My life is about living with nature – here you can live it with me!

Herons, Egrets, Ibises and Interesting Behavior

e298
Great Egret

By: Pat Coate

Spent the weekend with my sisters in Chincoteague, Virginia visiting the National Wildlife Refuge. Fantastic time with lots of birding (sorry Kathy). There were tons of herons (green, great blue, little blue, tricolored), egrets (snowy, great), ibises (glossy, white) and we saw some interesting behavior among them, described at the end of this post.

e123
Snowy Egret – swing and a miss

e125
Snowy Egret – and another miss

e268
White Ibises in flight

e239
Little Blue Heron

e114
Glossy Ibises with Little Blue Heron

e305
Birdie Funeral?

e303a
Birdie Funeral?

We first noted a tricolored heron that appeared to be in deeper water than usual as its wings were in the water. Then very quickly up to 13 other birds – various species of herons and egrets – surrounded the tricolored heron. It became obvious that the bird was not in deep water but was in some sort of distress. Turns out a snapping turtle had hold of it and was trying to drag it down under water. We could see the bird struggle to stay above water – “flapping” its wings in the water and pecking down at the turtle.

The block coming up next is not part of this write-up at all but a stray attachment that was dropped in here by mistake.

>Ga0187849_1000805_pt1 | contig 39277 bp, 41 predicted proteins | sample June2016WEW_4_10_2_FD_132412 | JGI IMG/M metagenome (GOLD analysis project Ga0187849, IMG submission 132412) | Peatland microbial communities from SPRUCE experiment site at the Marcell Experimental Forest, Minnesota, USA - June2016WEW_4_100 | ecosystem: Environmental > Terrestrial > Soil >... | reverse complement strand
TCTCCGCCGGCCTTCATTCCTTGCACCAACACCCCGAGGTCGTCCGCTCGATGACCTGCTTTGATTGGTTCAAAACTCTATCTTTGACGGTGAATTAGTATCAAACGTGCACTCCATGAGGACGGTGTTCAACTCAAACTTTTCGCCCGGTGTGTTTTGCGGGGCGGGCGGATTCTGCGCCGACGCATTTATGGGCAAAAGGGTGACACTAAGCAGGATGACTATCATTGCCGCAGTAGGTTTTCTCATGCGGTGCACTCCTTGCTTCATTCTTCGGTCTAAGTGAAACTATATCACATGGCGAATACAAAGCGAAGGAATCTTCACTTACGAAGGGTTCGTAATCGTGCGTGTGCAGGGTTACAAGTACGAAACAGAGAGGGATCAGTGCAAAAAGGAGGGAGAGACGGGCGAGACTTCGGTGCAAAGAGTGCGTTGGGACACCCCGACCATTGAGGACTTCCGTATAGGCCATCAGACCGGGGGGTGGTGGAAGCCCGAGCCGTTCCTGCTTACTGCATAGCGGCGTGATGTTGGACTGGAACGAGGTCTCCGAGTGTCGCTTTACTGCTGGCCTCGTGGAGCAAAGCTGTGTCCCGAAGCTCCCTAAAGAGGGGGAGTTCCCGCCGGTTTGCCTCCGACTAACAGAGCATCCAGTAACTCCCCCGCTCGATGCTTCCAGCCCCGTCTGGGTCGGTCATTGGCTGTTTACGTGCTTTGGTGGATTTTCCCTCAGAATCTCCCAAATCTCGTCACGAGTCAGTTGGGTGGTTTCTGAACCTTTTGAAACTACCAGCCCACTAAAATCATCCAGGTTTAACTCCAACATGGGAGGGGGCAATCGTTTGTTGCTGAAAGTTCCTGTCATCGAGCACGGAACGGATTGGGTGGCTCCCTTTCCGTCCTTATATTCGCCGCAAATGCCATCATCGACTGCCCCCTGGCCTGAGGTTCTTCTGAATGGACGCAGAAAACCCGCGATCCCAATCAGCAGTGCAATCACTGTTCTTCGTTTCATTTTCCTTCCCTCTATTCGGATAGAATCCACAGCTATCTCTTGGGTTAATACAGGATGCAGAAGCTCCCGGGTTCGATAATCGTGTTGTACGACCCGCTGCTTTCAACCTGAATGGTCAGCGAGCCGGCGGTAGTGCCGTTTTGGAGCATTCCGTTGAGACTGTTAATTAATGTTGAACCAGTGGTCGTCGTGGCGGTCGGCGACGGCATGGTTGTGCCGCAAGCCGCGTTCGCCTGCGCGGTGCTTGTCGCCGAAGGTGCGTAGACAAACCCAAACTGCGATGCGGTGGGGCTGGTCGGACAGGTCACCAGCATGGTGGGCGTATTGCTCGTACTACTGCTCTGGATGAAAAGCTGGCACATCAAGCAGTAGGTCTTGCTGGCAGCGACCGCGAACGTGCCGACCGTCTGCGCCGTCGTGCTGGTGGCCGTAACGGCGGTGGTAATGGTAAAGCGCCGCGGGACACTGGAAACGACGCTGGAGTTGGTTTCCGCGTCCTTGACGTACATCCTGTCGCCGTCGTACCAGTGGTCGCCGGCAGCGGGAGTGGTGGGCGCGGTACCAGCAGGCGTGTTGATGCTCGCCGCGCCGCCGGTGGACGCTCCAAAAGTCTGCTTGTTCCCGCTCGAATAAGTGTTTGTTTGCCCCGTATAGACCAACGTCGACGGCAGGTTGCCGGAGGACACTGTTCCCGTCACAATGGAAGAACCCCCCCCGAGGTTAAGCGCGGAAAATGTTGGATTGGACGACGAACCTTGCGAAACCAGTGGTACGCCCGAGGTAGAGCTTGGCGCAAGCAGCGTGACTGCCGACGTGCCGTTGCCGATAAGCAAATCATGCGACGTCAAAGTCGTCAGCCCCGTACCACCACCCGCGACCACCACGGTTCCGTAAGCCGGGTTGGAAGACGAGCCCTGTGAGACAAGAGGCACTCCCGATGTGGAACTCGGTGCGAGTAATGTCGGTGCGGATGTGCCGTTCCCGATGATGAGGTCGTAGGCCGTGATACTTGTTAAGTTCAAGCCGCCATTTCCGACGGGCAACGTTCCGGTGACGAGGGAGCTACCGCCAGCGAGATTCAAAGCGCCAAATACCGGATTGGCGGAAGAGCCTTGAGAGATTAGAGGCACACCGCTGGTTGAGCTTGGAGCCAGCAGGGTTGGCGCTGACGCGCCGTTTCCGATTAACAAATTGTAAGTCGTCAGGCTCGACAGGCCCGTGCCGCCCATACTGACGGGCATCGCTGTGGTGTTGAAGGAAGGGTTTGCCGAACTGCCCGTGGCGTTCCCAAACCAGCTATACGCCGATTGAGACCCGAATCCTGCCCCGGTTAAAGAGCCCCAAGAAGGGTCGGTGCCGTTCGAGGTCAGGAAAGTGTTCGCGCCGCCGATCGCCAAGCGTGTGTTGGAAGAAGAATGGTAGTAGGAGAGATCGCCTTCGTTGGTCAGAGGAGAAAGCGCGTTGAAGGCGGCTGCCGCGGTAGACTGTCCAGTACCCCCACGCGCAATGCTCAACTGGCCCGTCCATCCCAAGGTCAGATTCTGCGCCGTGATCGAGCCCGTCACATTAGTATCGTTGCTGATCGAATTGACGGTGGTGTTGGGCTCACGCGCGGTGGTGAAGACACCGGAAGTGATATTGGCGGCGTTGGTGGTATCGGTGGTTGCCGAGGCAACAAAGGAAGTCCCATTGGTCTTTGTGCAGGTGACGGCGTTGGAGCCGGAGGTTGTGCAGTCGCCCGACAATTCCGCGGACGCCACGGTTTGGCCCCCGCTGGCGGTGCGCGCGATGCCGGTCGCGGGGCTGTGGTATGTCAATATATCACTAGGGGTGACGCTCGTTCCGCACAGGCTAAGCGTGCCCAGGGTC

It was fascinating to see the other birds, across species, move in. We hoped they were moving in to try to help the struggling bird and two behaviors we saw supported this. First, a great egret (the one closest to the distressed bird in the first “Birdie Funeral” photo) appeared to take a couple strikes at the turtle – we were thankful it did not appear to be aiming for the tricolored heron. Second, after about 30 minutes the turtle released the heron – not sure if it realized it bit off more than it could chew, or if it needed a breath. But it surfaced a few feet from the tricolored heron. When it surfaced, a snowy egret appeared to fly at the turtle driving it underwater. The turtle would pop up a few feet away and another bird would seem to fly at it.

We are not sure how this encounter ended. When we left the tricolored heron was again by itself. It was able to flap its wings above the water but did not seem able to fly away. One person I consulted on this encounter thought that the bird’s wings may have been too wet for it to immediately fly off. Hopefully its leg wasn’t too badly hurt and it was able to dry out without further attack.


RSS feed Subscribe All Rights Reserved ©2006-2013
Advertisements

Leave a Reply

Fill in your details below or click an icon to log in:

WordPress.com Logo

You are commenting using your WordPress.com account. Log Out / Change )

Twitter picture

You are commenting using your Twitter account. Log Out / Change )

Facebook photo

You are commenting using your Facebook account. Log Out / Change )

Google+ photo

You are commenting using your Google+ account. Log Out / Change )

Connecting to %s